A logo is one of the simplest and most important ways to communicate a brand to the world. This means it has to be eye-catching, appealing to your customers and well aligned with everything you want your brand to stand for. And while some logos stand the test of time, many require periodic updates to adapt to the times or realign with an evolving brand.
This week, I’ve been reading about the connection between a logo design and brand identity. I think you’ll find these articles and blog posts helpful.
7 Great Tips for Redesigning a Logo, by Sean Sutterberg via Business 2 Community: “Think of your logo as your company’s face. Just like a real person’s face, logos can change to reflect what’s going on inside. Maybe your company is marketing to a new demographic, adding a product line, or re-evaluating its priorities. Or, if you’ve been using the same logo for a long time, maybe you’re just ready for something different. Any of those situations may call for a logo redesign. Once you decide to update your logo, you’ll need to learn how to do it correctly. It sounds easy—after all, it’s not like you’re starting from scratch. But redesigning a logo involves a lot more than just picking a new color scheme or font. So, how should you start? By looking at the old design. Determine what worked well and what your customers liked about it. By recycling the best elements, you’ll help your customers feel more connected to the new design. Change can be scary, so be sensitive to your customers’ feelings as you alter the familiar logo.”
Logitech to Focus on Design, Starting With a Brand New Logo, by Tim Schiesser via TechSpot: “Logitech has decided that it’s sick of their old, outdated brand, today launching a new look for the company that will supposedly place ‘design at the core’ of its products, while building on its ‘hertiage as a technology company’….Logitech is also launching a new label for “select products in existing categories”, simply called “Logi”. It’s not quite clear what products will feature the Logi brand, though the company says we should expect some ‘twists and a few surprises’ in new product categories. The company also says that vibrant colors and simple designs will be a feature of their in-store displays and product packaging…”
Spotify Says It Changed Its Green Logo for Branding Purposes, and Millennials, by Lauretta Charlton via Vulture: “Vulture reached out to Spotify for a comment about the backlash today, and a rep sent us two links: The first is a recent blog post from designer Tobias van Schneider, who writes that the update is part of the bigger brand refresh Spotify announced earlier this year at SXSW. He calls the old green a ‘dreary’ ‘broccoli’ that was ‘desperate for an upgrade.’ The second is a Fast Company interview from earlier this year with Alexandra Tanguay, Spotify’s global brand director. Tanguay says the original green was chosen by founder Daniel Ek seven years ago because no one was using that particular shade at the time, and that the ‘slightly new’ green is meant to look modern and fresh and, you know, ‘pop,’ just like millennials!”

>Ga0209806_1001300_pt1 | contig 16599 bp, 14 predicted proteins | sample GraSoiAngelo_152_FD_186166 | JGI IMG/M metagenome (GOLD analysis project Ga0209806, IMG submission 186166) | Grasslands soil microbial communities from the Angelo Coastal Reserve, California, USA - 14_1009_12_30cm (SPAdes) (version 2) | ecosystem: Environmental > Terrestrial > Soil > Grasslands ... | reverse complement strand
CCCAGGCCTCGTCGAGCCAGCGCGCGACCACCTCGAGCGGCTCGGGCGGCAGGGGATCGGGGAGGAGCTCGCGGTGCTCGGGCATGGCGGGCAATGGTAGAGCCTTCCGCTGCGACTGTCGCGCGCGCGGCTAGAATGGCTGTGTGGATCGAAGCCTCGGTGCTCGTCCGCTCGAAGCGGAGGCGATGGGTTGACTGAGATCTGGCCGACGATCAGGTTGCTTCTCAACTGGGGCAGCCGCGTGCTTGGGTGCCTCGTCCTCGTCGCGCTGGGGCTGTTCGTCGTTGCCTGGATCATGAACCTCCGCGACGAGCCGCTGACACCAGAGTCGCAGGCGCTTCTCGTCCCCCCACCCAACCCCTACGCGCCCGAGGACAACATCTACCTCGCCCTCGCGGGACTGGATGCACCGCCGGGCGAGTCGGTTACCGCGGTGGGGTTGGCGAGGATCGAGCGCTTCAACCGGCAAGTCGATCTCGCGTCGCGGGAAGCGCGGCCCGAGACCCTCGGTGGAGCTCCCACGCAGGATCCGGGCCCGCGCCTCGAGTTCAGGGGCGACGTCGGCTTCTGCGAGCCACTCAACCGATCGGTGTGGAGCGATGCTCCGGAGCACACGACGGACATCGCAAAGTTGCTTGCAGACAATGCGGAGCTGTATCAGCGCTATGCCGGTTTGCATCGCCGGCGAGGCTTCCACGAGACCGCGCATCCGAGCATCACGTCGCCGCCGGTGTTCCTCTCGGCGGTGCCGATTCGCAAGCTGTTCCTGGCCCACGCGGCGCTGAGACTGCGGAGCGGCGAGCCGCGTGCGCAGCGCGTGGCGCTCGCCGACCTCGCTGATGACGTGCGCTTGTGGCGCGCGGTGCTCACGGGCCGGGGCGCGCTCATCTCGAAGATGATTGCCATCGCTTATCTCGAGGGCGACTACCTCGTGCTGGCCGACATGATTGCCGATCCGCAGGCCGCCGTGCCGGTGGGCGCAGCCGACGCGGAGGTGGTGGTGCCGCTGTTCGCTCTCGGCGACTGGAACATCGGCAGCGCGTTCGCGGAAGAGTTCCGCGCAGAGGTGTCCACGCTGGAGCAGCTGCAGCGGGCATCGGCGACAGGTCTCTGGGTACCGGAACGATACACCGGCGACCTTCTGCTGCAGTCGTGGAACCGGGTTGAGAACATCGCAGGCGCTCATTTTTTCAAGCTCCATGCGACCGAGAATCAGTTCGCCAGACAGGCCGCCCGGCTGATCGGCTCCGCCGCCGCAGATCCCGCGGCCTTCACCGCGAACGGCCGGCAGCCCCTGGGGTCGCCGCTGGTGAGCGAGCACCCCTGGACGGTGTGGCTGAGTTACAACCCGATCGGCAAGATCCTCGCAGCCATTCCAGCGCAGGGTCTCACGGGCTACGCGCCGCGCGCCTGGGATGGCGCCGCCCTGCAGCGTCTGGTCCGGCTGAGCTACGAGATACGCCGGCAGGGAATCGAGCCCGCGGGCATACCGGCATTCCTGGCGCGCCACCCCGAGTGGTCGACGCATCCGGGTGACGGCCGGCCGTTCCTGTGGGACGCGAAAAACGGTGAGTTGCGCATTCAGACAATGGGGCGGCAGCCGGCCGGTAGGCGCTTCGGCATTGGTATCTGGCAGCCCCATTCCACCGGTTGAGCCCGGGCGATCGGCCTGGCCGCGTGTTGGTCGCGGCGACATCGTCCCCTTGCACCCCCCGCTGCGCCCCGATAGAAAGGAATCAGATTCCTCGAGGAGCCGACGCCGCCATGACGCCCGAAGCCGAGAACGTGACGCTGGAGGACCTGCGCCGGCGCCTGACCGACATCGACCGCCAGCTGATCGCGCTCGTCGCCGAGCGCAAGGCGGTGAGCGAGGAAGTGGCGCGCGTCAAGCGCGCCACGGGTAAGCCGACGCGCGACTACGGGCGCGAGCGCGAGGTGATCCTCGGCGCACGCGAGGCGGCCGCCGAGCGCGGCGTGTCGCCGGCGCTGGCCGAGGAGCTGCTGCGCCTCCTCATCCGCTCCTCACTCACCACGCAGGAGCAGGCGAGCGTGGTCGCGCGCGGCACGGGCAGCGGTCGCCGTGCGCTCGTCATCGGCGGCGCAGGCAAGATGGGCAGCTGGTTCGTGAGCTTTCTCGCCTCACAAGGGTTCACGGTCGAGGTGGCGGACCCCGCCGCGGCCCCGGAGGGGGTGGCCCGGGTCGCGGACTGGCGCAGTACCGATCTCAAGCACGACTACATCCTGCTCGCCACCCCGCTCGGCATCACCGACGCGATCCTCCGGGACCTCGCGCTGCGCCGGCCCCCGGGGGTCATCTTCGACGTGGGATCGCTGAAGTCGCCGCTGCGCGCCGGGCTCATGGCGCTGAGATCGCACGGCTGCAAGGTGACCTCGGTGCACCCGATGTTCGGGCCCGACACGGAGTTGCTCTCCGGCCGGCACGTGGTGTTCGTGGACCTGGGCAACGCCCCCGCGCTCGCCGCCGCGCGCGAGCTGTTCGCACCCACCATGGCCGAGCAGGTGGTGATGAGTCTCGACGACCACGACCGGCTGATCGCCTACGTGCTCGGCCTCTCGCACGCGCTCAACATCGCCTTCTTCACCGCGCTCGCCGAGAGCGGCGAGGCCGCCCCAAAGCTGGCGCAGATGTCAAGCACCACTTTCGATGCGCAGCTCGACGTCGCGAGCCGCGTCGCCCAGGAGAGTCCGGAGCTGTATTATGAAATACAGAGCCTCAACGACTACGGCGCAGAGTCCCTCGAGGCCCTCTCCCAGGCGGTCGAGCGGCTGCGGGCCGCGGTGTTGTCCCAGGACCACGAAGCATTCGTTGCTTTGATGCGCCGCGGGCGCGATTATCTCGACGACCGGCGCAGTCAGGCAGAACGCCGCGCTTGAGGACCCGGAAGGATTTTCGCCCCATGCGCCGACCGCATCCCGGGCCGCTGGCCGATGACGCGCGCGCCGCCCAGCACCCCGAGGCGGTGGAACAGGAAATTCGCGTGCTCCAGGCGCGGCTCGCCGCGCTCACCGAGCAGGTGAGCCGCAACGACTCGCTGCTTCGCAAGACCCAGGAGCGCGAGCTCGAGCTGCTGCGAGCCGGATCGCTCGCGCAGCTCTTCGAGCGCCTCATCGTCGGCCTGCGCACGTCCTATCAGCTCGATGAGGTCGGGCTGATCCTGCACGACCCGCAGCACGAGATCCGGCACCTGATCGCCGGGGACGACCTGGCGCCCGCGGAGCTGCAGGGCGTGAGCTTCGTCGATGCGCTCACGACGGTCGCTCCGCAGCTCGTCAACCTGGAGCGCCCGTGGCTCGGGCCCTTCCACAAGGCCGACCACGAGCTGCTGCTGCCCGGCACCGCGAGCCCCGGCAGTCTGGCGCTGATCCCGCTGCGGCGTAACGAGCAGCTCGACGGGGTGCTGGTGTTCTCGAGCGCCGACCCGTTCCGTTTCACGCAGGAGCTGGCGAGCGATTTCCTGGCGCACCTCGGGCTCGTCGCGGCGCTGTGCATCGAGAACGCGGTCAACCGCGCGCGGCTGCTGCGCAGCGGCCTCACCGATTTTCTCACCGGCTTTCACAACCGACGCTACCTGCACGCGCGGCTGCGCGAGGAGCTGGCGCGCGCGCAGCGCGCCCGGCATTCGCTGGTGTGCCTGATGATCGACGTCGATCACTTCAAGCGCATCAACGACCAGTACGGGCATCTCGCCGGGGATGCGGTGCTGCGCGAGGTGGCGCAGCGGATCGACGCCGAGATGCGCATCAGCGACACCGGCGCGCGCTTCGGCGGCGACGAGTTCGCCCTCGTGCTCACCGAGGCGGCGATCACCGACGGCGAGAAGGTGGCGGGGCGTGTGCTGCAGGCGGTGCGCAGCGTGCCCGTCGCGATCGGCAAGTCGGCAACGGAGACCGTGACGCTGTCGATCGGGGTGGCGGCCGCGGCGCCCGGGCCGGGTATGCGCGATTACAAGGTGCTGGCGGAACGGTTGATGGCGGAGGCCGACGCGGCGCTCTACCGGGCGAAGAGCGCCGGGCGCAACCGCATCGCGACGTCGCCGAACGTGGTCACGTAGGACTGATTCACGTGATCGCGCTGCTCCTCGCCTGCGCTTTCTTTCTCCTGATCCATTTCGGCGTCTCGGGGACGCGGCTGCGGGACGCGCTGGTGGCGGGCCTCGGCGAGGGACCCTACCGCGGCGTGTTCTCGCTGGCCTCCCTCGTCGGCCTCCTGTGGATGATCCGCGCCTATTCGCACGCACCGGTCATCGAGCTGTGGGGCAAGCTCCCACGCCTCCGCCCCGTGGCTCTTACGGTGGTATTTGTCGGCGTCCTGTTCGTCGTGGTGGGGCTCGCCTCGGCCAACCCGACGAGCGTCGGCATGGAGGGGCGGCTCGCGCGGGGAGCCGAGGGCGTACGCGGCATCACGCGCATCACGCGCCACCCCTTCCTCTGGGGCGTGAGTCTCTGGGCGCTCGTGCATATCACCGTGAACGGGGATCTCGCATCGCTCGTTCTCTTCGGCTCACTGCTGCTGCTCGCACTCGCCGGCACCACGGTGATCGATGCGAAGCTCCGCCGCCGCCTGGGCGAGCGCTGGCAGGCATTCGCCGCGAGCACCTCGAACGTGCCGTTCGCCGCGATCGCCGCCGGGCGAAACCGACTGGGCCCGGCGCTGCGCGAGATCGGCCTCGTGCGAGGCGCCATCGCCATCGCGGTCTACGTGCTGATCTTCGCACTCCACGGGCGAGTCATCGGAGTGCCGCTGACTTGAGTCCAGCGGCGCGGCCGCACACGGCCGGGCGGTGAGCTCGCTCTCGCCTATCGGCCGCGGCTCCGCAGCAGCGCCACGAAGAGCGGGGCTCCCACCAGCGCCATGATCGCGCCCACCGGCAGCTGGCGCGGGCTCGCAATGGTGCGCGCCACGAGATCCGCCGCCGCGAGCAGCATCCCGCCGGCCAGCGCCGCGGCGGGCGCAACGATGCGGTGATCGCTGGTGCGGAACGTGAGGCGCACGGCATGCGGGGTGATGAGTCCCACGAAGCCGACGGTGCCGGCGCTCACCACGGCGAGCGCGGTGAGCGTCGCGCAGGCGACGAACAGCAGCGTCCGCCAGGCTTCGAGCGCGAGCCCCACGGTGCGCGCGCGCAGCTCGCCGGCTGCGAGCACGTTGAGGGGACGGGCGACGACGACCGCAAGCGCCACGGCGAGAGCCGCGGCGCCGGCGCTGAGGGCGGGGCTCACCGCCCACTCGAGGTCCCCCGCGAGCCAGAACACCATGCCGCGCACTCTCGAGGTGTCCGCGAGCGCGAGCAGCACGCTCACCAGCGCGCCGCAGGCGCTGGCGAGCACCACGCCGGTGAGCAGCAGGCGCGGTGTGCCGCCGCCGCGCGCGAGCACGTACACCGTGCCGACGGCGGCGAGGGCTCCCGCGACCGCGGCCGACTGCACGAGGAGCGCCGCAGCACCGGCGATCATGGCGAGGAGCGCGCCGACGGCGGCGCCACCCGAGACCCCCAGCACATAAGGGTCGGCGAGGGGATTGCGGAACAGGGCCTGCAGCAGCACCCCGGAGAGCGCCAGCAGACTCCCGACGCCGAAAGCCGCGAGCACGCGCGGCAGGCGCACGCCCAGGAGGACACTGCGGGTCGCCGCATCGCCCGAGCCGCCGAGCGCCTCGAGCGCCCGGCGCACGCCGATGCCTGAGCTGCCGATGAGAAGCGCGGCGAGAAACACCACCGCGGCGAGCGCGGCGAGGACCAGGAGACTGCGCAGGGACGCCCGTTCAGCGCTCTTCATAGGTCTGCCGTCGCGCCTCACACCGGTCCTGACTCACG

How Good is Your Logo?, by Dave Schools via The Next Web: “Distinctive means unique and different from everything else. It stands out among the crowd and isn’t easily confused with others. In our example, the Bing logo uses a youthful, common blue color — 80 percent of all logos are blue. The typography suggests openness and breadth — good for a search engine, but it is plain and flat which is not going to work if they want to stand out as a competitor of Google. Because there’s no artwork to supplement the wordmark, a LOT of pressure is put on just the words to convey meaning. But nothing is unique about the lettering. Yes, the wide letters use lots of white space, but the letters seem smushed together, especially around the base of the ‘i’. The loop of the ‘g’ is cut off suddenly, which feels cold and incomplete.”
12 of the Best College Logo Designs (And Why They’re So Great), by Lindsay Kolowich via Hubspot: “Clemson’s tiger paw logo is another one of the most widely recognized collegiate logos in the United States. Although it seems timeless, it actually wasn’t introduced until 1970 — the end of a rebranding campaign that began when the school began admitting women and minorities into their programs in 1950. The logo itself represents a tiger’s paw print, rough edges and all. An actual tiger was chosen as the subject for the logo, and the print comes from a cast that was made for the design. In fact, do you see the slight indentation at the bottom of the paw print? According to Clemson’s official website, that comes from ‘a scar that the tiger who had been chosen as the subject for the logo had received before the cast was made.’ The genuine paw print makes for a cool design.”
Designers Critique Jeb Bush’s New Logo, And They Kinda Like It!?, by John Brownlee via Fast Company: “We asked three designers what they thought. Surprisingly, given the design world’s tendency to skew left — and the right’s tendency to produce some truly awful logos — pretty much everyone we showed it to liked it, with a few caveats. … Even more noticeable than the typeface in the logo is the huge exclamation point at the end. Moving Brands co-founder and chief creative officer Jim Bull says he’s not sure it works. ‘Historically, exclamation points have been used by many famous brands to represent their story and character; Yahoo!, BigLots!, ChipsAhoy!, E!, and Zappos!, for example. They are all striving for an openness, friendly, for-everyone feel and conversation with their consumers,’ Bull says, ‘But are these the traits that we look for in a presidential candidate? Is the American public looking for its next president to be a friend or a leader?’”
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